Discover Solano's gem - the Suisun Marsh!
What Learn about the Suisun Marsh
Speakers Steve Chappell, Executive Director
Suisun Resource Conservation District
Bay Conservation and Development Commission Representative
When Thursday, October 14, 7 pm on zoom
Sponsor Solano County Orderly Growth Committee
Please join the Solano County Orderly Growth Committee for a Zoom presentation and discussion about Suisun Marsh. Steve Chappell, Executive Director of the Suisun Resource Conservation District, will present us with a bit of history outlining the legacy of preservation, ongoing management and restoration activities, and future threats to the Suisun Marsh. Bay Conservation and Development Commission staff will also present on the Suisun Marsh Protection Plan and BCDC’s role in permitting projects in the Marsh. There will be ample time for a moderated discussion following the presentations.
Suisun Marsh is the largest contiguous brackish water marsh remaining on the west coast of North America. It serves as the resting and feeding ground for thousands of waterfowl migrating on the Pacific Flyway and provides essential habitat for more than 221 bird species, 45 mammal species, 16 different reptilian and amphibian species, and more than 40 fish species. The Marsh supports sensitive plant and wildlife species such as the Suisun thistle, Salt Marsh Harvest Mice and Delta smelt, which is endemic to the Marsh.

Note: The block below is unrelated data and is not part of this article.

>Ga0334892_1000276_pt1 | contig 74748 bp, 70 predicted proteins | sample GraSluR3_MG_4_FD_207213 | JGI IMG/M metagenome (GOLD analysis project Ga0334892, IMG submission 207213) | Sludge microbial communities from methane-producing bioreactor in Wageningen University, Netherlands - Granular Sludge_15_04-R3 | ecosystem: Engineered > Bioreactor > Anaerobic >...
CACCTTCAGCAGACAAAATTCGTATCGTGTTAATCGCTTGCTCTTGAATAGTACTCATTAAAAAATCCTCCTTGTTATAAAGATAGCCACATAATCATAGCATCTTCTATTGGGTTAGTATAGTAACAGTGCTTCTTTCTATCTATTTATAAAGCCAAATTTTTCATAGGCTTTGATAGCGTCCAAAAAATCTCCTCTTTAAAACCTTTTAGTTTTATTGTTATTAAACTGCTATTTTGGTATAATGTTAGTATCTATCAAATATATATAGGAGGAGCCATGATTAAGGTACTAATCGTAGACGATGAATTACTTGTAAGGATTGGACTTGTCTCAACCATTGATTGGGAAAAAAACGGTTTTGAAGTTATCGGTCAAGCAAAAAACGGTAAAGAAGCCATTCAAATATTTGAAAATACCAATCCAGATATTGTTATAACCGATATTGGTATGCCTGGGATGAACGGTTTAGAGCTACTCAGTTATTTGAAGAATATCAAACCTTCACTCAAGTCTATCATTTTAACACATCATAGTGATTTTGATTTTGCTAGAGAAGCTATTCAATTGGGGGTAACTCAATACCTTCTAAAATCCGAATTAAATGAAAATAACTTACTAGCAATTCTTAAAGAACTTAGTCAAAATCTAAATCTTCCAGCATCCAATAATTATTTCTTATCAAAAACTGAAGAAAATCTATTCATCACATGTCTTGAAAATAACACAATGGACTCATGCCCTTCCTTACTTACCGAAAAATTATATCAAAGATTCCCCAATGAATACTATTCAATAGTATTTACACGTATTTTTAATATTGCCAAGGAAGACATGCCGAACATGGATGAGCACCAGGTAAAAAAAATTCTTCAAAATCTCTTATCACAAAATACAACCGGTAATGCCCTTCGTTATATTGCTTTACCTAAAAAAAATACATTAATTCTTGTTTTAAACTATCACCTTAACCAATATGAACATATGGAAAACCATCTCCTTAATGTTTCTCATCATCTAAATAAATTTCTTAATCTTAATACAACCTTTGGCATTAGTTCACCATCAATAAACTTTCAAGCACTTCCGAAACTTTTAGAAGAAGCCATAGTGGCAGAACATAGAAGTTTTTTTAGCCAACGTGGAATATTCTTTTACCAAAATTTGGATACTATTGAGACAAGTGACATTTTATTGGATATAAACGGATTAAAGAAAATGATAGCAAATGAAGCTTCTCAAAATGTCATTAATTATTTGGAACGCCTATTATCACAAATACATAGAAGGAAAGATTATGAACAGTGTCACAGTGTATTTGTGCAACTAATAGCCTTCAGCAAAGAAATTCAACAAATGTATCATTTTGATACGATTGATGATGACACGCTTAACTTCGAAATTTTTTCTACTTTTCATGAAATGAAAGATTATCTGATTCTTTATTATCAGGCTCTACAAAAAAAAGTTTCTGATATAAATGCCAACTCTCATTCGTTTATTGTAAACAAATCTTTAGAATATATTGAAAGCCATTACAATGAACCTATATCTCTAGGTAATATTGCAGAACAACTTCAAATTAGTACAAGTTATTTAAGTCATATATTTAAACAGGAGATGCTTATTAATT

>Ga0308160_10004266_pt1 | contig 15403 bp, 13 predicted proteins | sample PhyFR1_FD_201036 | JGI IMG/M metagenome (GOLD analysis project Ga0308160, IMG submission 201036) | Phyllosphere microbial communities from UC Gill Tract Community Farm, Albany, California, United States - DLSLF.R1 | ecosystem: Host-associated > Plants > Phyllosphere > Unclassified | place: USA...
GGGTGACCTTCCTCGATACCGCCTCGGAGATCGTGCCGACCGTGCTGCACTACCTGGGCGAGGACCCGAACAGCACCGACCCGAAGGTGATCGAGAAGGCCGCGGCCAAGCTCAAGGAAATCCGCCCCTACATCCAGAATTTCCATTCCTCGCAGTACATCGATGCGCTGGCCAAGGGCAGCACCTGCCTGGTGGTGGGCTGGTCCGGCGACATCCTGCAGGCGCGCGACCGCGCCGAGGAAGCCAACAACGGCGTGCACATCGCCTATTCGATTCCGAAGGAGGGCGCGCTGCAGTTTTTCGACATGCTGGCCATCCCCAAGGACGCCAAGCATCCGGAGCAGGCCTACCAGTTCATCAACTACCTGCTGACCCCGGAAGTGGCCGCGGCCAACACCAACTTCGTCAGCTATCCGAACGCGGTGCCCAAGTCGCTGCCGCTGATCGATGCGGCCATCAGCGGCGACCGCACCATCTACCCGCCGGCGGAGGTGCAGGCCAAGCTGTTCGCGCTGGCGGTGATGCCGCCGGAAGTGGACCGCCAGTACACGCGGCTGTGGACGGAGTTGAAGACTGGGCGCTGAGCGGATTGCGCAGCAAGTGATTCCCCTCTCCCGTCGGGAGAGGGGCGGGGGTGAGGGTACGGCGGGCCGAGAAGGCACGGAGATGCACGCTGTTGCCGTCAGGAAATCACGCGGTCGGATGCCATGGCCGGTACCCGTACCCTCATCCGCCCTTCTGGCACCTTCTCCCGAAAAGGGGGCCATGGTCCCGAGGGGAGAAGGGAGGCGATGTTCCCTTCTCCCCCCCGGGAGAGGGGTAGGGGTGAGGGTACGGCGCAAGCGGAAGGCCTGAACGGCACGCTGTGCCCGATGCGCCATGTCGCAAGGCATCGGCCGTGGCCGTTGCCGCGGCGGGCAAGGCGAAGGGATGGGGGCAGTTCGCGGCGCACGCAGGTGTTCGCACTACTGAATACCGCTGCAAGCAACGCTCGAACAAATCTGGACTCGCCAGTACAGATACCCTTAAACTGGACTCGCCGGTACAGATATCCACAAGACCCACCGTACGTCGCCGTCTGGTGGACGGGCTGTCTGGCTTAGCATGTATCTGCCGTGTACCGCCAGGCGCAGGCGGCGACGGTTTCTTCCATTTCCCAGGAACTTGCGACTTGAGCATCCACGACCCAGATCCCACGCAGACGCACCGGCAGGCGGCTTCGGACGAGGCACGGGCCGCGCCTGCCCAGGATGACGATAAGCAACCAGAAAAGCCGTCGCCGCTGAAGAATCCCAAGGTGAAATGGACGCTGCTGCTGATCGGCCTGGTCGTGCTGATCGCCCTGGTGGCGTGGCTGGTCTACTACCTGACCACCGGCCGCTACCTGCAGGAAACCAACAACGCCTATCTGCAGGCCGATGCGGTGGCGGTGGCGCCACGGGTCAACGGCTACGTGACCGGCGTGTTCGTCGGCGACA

The Suisun Marsh is located within the Bay-Delta estuary which means it is located between the freshwater inflow of the Central Valley and the marine environment of the San Francisco Bay. This unique geographic location is the mixing zone between the Bay and the Delta, but the brackish water quality is highly influenced by California's two largest water supply systems: the Federal Central Valley Project and the State Water Project as well as other upstream diversions.
Water quality of San Francisco Bay is directly connected to the health of the Marsh. The Marsh is a key component in trying to manage sea level rise impacts here in Solano and throughout the Bay region.
We hope you can join us via this Zoom link.
Topic: Suisun Marsh Presentation